A 41-0 Hockey Rout Between 8-Year-Olds Raises Eyebrows

A 41-0 Hockey Rout Between 8-Year-Olds Raises Eyebrows


A 41-0 Hockey Rout Between 8-Year-Olds Raises Eyebrows


There are rites of passage in youth sports. In hockey, your child could be in goal or playing against a team that is considerably better. The hope is they come away with a lesson in sportsmanship and move on.

No matter how you spin it, what happened in a novice game between teams of 8-year-old players in Canada on Oct. 20 is wrong.

The problem stems from a game between the Kitchener Jr. Rangers Red and the Cambridge Hawks Red teams. Kitchener won 41-0, in the game that is played with 12-minute periods. The result was nothing new for Cambridge, which is 0-7 and has been outscored 132-4.

“I can’t speak to the specifics of this game because I recently heard about it myself and have not discussed it with anyone,” Cambridge Minor Hockey Associaton John Morton wrote to The Record after staff members from his group hung up on a writer looking for a comment. “There are no rules in place to deal with one-sided affairs. I would think all associations leave it up to the common sense of coaches to do their best to protect all players from embarrassment.”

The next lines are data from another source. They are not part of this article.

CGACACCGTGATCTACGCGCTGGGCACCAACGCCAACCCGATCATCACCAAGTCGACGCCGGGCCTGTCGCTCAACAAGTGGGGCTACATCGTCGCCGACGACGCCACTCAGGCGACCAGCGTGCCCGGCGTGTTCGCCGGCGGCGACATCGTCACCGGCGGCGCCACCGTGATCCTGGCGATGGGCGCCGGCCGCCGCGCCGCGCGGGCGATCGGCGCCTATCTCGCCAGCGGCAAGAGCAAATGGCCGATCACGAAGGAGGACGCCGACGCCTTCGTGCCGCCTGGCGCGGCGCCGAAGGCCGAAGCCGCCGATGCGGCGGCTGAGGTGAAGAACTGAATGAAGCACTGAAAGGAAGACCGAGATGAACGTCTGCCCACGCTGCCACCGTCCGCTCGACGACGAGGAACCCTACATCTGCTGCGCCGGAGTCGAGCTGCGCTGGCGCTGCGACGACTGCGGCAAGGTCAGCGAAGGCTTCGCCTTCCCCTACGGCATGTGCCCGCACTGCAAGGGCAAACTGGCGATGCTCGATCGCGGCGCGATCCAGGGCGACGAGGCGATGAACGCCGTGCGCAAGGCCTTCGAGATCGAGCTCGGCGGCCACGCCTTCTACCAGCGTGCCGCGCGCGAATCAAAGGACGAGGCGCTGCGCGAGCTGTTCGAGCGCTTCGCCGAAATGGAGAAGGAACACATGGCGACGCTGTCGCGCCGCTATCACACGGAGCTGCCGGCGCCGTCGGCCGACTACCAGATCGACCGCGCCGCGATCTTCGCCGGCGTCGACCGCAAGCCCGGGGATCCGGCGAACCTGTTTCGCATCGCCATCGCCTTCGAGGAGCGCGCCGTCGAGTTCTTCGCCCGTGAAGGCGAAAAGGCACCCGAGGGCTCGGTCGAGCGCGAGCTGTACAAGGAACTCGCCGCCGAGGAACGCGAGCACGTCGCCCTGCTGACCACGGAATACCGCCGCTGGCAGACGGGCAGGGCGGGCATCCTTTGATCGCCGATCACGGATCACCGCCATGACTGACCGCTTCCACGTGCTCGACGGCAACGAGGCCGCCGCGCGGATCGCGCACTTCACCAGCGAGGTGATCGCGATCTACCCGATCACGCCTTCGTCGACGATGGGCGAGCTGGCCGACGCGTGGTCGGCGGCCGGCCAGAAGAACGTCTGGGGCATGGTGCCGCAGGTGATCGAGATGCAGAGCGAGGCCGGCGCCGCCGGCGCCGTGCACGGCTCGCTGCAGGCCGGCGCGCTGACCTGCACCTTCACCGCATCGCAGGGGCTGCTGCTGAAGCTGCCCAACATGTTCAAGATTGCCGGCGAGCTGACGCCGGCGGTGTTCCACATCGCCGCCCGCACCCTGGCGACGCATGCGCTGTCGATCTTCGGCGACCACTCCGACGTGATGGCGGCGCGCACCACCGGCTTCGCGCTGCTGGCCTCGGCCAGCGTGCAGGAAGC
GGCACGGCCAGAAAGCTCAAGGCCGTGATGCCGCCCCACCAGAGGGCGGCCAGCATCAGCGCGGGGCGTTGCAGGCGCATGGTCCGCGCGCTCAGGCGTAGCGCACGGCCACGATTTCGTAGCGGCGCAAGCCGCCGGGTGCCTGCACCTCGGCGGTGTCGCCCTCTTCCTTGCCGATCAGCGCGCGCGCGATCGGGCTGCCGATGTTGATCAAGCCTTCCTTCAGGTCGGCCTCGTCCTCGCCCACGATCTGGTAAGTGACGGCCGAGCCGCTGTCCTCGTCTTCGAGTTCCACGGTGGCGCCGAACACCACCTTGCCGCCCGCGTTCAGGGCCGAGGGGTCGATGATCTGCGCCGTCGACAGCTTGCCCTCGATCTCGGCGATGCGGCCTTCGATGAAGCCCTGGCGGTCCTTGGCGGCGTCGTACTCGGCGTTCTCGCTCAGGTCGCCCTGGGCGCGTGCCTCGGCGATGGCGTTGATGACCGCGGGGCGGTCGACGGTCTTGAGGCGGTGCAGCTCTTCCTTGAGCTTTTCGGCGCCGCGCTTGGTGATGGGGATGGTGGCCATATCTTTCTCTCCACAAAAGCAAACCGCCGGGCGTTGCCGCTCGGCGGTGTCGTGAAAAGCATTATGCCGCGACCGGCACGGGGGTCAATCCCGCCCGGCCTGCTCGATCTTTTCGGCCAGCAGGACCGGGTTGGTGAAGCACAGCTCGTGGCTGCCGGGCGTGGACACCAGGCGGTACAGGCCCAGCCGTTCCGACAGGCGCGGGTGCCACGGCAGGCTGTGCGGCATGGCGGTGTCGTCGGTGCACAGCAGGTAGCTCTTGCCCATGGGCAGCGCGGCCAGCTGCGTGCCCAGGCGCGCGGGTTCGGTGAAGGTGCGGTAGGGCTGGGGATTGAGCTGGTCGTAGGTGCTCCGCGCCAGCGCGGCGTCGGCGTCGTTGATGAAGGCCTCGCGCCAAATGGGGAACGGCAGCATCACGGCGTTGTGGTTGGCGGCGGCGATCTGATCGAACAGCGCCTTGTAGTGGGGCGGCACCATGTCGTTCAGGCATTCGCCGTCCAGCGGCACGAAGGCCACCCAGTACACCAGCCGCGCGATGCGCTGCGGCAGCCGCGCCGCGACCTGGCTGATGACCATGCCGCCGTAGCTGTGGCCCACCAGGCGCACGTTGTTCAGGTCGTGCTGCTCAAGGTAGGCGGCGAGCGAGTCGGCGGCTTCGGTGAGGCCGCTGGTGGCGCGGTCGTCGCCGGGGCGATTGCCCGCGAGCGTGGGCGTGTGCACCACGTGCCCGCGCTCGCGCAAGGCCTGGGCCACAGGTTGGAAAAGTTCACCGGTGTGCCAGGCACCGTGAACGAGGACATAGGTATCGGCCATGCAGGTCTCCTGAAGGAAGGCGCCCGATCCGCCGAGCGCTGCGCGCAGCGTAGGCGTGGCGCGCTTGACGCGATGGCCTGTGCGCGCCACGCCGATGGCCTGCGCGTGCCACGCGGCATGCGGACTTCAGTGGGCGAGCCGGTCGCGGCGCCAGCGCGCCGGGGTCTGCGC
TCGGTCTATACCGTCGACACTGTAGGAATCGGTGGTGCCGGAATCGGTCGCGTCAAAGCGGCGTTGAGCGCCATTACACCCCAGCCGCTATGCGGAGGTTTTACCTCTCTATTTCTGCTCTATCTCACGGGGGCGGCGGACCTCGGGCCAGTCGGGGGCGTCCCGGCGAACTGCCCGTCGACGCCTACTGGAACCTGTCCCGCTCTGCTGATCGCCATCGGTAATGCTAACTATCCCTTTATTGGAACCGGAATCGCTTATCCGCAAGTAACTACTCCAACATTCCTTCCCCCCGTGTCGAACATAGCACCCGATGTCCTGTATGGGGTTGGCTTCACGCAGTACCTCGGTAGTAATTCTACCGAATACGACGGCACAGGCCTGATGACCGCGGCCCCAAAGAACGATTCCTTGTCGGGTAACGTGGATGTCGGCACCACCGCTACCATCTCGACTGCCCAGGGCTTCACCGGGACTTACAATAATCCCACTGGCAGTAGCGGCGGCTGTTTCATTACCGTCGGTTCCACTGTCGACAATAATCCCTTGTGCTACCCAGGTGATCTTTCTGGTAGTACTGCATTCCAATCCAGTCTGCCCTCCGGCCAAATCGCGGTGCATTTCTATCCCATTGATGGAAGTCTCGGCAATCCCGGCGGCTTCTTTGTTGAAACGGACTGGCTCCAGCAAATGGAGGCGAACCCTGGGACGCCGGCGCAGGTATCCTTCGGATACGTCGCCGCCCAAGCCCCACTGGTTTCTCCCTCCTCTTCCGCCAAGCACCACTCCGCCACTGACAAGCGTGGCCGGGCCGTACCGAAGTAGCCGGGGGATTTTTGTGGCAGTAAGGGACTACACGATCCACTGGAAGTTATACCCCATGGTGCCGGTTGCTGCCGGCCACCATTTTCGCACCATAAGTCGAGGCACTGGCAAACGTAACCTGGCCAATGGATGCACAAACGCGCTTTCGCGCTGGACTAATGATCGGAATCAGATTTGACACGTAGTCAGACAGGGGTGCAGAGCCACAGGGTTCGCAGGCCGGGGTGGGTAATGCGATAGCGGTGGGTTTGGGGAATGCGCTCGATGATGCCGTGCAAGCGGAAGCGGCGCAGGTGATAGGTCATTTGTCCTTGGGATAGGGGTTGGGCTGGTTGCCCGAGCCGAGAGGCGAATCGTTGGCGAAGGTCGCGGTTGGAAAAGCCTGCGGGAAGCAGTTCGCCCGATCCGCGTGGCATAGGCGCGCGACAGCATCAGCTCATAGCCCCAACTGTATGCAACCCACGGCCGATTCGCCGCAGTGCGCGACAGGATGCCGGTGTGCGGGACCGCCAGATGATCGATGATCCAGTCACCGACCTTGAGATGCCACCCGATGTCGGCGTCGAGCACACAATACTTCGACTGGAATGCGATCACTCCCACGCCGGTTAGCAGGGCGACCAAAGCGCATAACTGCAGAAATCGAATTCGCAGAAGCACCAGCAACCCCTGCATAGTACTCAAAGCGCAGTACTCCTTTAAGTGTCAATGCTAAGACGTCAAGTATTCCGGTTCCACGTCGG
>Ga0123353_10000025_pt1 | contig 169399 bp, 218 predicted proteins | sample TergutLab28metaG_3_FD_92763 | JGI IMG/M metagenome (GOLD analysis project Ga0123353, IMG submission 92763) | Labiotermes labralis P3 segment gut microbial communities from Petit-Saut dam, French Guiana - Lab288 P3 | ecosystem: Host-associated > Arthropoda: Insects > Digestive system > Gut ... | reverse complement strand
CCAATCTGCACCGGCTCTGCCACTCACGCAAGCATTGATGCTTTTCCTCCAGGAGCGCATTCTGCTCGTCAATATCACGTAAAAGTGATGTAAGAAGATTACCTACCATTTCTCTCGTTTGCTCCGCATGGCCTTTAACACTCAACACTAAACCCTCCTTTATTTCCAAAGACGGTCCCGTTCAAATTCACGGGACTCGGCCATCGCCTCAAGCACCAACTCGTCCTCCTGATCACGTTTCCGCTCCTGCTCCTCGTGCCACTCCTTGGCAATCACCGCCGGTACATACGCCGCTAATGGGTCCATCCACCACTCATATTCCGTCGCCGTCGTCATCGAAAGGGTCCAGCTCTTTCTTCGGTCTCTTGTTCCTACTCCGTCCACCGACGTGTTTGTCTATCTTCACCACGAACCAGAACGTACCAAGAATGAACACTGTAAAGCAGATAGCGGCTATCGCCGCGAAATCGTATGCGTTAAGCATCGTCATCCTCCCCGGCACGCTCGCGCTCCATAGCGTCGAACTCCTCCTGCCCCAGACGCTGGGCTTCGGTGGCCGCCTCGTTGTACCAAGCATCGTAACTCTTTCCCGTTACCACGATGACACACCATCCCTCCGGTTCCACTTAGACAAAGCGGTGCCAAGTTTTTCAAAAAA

The Ontario alliance leaves it up to its associations to “deal with their coaches and teachable moments like this.” Teachable moments?

Kitchener coach Chris Berscht tried his best to prevent the score from getting out of hand, instructing his team to start in their own ice and pass the puck five times before trying to score.

When that failed, why didn’t the officials, Berscht and Hawks coach Chris Wismer get together and call the game, enact a mercy rule?

“He was pretty upset about it,” Kitchener Minor Hockey Association president Tom Graham said of Berscht to The Record. “We don’t want this. This is terrible. This is not who we are by no means. It’s not good for Cambridge kids and it’s also not good for the kids that are playing against them, too.

Graham says the KMHA attempts to avoid such results.

“We would never put that score up on the board,” he said. “That’s not a good thing for the kids to see.”

Or parents, or anyone else.

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